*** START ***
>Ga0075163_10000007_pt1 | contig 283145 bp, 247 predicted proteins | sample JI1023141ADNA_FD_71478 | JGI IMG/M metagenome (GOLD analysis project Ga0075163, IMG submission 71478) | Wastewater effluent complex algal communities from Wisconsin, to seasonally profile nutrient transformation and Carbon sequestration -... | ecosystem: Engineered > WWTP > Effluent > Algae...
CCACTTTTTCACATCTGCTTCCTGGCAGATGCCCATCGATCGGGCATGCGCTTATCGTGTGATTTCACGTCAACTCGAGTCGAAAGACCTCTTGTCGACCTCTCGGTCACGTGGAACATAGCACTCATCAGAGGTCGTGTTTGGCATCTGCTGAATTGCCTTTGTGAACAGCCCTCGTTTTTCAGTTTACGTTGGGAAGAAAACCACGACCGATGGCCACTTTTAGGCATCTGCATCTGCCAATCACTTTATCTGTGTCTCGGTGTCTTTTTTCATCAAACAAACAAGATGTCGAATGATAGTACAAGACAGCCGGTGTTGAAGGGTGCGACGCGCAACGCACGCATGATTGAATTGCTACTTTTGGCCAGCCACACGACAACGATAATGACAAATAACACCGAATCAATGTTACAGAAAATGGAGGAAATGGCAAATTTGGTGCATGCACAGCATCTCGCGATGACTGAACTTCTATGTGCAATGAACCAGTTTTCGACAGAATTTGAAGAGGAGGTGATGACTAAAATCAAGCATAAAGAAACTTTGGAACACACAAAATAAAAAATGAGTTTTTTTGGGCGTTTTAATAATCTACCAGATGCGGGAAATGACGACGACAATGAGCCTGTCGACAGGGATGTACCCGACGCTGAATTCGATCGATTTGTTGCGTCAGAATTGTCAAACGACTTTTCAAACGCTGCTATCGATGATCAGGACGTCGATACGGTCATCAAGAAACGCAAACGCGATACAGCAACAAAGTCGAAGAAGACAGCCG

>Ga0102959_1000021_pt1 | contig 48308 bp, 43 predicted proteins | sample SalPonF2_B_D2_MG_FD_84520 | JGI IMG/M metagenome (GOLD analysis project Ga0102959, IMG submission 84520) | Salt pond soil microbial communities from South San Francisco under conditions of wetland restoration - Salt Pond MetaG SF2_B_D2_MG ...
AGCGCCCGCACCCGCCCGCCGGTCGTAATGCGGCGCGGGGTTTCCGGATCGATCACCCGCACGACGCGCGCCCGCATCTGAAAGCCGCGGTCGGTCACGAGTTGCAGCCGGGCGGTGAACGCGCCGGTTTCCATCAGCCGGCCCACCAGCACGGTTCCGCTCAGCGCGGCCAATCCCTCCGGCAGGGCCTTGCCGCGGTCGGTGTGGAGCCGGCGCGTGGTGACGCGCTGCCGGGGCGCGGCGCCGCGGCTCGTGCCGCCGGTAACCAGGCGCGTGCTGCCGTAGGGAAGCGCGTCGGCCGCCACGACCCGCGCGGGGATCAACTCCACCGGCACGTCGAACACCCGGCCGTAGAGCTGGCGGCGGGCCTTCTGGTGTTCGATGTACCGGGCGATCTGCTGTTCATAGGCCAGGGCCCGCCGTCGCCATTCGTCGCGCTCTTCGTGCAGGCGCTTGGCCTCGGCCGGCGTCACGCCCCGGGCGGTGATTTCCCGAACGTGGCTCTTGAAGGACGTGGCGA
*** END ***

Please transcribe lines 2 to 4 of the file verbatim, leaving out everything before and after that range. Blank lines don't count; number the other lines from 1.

CCACTTTTTCACATCTGCTTCCTGGCAGATGCCCATCGATCGGGCATGCGCTTATCGTGTGATTTCACGTCAACTCGAGTCGAAAGACCTCTTGTCGACCTCTCGGTCACGTGGAACATAGCACTCATCAGAGGTCGTGTTTGGCATCTGCTGAATTGCCTTTGTGAACAGCCCTCGTTTTTCAGTTTACGTTGGGAAGAAAACCACGACCGATGGCCACTTTTAGGCATCTGCATCTGCCAATCACTTTATCTGTGTCTCGGTGTCTTTTTTCATCAAACAAACAAGATGTCGAATGATAGTACAAGACAGCCGGTGTTGAAGGGTGCGACGCGCAACGCACGCATGATTGAATTGCTACTTTTGGCCAGCCACACGACAACGATAATGACAAATAACACCGAATCAATGTTACAGAAAATGGAGGAAATGGCAAATTTGGTGCATGCACAGCATCTCGCGATGACTGAACTTCTATGTGCAATGAACCAGTTTTCGACAGAATTTGAAGAGGAGGTGATGACTAAAATCAAGCATAAAGAAACTTTGGAACACACAAAATAAAAAATGAGTTTTTTTGGGCGTTTTAATAATCTACCAGATGCGGGAAATGACGACGACAATGAGCCTGTCGACAGGGATGTACCCGACGCTGAATTCGATCGATTTGTTGCGTCAGAATTGTCAAACGACTTTTCAAACGCTGCTATCGATGATCAGGACGTCGATACGGTCATCAAGAAACGCAAACGCGATACAGCAACAAAGTCGAAGAAGACAGCCG

>Ga0102959_1000021_pt1 | contig 48308 bp, 43 predicted proteins | sample SalPonF2_B_D2_MG_FD_84520 | JGI IMG/M metagenome (GOLD analysis project Ga0102959, IMG submission 84520) | Salt pond soil microbial communities from South San Francisco under conditions of wetland restoration - Salt Pond MetaG SF2_B_D2_MG ...
AGCGCCCGCACCCGCCCGCCGGTCGTAATGCGGCGCGGGGTTTCCGGATCGATCACCCGCACGACGCGCGCCCGCATCTGAAAGCCGCGGTCGGTCACGAGTTGCAGCCGGGCGGTGAACGCGCCGGTTTCCATCAGCCGGCCCACCAGCACGGTTCCGCTCAGCGCGGCCAATCCCTCCGGCAGGGCCTTGCCGCGGTCGGTGTGGAGCCGGCGCGTGGTGACGCGCTGCCGGGGCGCGGCGCCGCGGCTCGTGCCGCCGGTAACCAGGCGCGTGCTGCCGTAGGGAAGCGCGTCGGCCGCCACGACCCGCGCGGGGATCAACTCCACCGGCACGTCGAACACCCGGCCGTAGAGCTGGCGGCGGGCCTTCTGGTGTTCGATGTACCGGGCGATCTGCTGTTCATAGGCCAGGGCCCGCCGTCGCCATTCGTCGCGCTCTTCGTGCAGGCGCTTGGCCTCGGCCGGCGTCACGCCCCGGGCGGTGATTTCCCGAACGTGGCTCTTGAAGGACGTGGCGA